Science with a heart

By Carrie Bengston

Most people wouldn’t pick science as a career that cares for people. Doctors? Tick. Counsellors? Tick. Social workers? Tick. But scientists – really? Well, yes. Science does have a heart.

Here are some of our scientists doing research with a social conscience, science that improves people’s lives, especially people disadvantaged by poverty, ill-health or living in remote areas. Their work helps people in Australia and overseas. It’s our science with a heart. We’ve picked 4Ps to tell you about each – person, project, pluses and perceptions.

Anthony Chariton: Protecting bush tucker food sources

Anthony Chariton is working with Indigenous rangers at Kakadu

Anthony Chariton is working with Indigenous rangers at Kakadu


Biodiversity under the surface of tropical river floodplains. A National Environment Research Program (NERP) – Northern Australia Hub.

In Kakadu National Park we’re developing ways to provide early warning for saltwater intruding into freshwater floodplain areas of the Alligator Rivers because of sea-level rise due to climate change. We are using bacteria and animals found in floodplain sediments to get early signals of saltwater before changes occur above ground.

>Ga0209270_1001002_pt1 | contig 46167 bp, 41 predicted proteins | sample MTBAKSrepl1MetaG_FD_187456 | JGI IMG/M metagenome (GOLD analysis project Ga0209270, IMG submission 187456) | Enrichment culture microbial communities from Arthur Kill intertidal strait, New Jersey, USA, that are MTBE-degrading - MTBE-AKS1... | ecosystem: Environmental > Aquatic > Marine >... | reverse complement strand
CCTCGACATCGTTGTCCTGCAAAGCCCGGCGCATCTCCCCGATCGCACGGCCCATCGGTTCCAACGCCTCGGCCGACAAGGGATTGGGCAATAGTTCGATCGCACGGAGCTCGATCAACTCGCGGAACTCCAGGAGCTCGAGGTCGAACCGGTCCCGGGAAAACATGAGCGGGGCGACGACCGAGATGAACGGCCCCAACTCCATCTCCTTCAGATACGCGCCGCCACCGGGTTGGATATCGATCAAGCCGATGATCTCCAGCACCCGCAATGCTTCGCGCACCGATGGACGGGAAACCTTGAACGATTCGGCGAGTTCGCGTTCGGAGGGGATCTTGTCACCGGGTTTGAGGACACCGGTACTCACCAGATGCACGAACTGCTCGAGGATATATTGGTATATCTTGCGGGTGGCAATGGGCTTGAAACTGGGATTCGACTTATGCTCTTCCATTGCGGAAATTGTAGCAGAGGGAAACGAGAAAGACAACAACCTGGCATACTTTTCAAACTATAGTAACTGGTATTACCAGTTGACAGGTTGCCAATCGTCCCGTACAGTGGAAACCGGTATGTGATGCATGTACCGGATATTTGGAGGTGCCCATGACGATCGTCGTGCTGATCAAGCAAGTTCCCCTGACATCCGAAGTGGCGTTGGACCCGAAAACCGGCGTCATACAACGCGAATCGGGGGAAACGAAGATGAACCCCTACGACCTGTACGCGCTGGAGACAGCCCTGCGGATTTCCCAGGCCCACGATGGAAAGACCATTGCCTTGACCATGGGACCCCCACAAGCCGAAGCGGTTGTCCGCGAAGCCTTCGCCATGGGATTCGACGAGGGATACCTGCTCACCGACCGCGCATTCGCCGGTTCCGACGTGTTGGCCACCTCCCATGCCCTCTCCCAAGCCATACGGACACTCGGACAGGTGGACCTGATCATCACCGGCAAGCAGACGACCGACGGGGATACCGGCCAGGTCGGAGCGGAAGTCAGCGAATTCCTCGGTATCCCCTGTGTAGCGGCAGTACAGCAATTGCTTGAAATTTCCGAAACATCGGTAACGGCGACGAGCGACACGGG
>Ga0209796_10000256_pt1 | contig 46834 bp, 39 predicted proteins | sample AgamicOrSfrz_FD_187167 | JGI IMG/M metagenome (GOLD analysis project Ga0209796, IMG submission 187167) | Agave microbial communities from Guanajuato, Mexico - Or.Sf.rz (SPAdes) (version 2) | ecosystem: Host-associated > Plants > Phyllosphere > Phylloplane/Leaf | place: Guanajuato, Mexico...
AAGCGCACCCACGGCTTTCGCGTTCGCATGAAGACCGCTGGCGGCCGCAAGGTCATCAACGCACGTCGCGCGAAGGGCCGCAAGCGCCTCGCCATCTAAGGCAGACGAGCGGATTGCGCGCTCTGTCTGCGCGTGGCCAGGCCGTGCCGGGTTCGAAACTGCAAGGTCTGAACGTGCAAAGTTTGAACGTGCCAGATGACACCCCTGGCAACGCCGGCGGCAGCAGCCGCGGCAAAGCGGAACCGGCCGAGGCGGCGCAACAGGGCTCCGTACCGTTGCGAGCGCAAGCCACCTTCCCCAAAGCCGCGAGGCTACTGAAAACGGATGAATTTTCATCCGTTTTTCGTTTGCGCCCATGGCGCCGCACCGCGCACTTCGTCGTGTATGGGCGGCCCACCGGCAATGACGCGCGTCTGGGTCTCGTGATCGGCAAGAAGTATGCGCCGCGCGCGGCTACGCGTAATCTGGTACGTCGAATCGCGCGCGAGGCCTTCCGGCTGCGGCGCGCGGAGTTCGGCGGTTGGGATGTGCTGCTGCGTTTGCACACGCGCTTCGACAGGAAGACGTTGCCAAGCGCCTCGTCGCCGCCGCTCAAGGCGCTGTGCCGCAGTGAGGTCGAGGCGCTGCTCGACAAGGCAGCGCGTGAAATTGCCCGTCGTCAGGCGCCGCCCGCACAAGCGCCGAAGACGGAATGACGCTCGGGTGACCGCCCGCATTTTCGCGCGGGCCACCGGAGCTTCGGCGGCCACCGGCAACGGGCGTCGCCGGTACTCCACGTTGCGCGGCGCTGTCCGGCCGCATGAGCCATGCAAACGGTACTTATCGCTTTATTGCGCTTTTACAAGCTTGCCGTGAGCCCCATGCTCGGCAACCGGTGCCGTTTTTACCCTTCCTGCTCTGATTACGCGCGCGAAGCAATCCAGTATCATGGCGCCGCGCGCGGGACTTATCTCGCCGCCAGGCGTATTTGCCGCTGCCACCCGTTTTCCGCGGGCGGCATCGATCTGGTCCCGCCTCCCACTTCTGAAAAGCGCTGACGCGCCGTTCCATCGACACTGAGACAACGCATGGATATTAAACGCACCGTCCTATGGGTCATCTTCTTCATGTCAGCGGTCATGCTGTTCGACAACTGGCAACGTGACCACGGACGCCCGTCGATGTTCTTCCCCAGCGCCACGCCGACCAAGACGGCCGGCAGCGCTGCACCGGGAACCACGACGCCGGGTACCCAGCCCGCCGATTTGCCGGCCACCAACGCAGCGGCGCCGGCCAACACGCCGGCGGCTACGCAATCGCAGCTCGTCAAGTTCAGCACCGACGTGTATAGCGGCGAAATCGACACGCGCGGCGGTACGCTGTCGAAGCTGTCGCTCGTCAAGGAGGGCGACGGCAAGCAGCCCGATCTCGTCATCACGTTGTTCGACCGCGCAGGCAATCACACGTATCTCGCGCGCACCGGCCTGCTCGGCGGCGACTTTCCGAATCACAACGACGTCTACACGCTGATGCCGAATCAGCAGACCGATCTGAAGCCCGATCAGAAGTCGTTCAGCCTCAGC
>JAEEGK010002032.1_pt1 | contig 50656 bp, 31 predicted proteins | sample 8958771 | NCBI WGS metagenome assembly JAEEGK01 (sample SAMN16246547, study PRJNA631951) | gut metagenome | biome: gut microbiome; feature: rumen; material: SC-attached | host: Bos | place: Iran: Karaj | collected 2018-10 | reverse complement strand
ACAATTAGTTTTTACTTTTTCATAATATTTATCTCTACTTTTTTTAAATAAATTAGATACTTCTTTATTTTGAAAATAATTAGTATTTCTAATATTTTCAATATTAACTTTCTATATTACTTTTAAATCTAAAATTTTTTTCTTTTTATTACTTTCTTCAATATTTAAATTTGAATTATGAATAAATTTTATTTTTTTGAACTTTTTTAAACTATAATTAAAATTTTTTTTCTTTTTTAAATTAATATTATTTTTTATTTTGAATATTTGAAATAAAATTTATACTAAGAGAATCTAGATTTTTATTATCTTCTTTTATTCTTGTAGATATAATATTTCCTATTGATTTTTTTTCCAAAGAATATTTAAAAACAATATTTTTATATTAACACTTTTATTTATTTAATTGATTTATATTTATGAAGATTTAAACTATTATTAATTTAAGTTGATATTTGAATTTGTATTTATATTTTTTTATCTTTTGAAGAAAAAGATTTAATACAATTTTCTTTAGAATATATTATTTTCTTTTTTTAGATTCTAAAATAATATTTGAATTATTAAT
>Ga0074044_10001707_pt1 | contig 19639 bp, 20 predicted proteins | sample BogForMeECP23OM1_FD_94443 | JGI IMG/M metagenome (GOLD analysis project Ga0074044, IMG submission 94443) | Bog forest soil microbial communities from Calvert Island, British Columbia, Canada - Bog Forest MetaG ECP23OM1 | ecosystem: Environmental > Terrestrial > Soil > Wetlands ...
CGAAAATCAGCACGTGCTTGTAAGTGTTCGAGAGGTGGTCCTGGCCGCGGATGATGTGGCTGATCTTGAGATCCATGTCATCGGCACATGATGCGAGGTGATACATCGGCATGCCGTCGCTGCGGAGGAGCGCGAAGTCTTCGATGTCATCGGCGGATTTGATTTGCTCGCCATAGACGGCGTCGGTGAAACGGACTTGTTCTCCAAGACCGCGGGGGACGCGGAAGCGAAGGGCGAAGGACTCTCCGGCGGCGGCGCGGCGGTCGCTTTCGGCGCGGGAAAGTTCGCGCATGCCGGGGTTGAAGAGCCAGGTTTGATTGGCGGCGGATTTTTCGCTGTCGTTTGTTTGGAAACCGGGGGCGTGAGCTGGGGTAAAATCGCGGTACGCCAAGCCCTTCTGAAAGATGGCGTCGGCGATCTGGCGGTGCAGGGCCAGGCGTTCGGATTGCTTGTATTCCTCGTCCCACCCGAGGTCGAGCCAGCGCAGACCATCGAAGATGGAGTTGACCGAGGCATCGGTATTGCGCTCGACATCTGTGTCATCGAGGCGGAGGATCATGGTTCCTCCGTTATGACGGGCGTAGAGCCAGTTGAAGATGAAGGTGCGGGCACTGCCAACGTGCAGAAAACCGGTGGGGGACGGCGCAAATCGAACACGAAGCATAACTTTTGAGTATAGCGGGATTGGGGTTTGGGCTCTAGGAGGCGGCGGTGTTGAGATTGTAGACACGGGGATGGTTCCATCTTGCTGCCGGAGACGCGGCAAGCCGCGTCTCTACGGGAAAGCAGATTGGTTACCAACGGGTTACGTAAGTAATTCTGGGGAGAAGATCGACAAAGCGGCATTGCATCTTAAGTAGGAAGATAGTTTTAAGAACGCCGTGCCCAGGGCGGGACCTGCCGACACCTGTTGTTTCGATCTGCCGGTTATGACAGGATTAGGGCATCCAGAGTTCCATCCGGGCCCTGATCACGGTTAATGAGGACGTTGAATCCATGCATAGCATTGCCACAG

Getting early warning of saltwater intrusion into wetlands – this threatens to change the vegetation and habitat for animals like magpie geese and freshwater turtles, which in turn will impact on indigenous bush tucker and the environment.


The project’s field work in remote areas of northern Australia has been a fantastic experience for me. As a big-city dweller, I’ve had little contact with indigenous people and little exposure to the issues they face or their culture. It’s been an incredible eye-opener working with indigenous rangers in the beautiful Kakadu area. This project has shown me the potential significant impact of climate change on a traditional culture.

This is an abridged version of a blog which originally appeared on the CSIRO blog. To read the full post go to news@csiro.

Thank you to CSIRO for granting permission to reproduce this excerpt.

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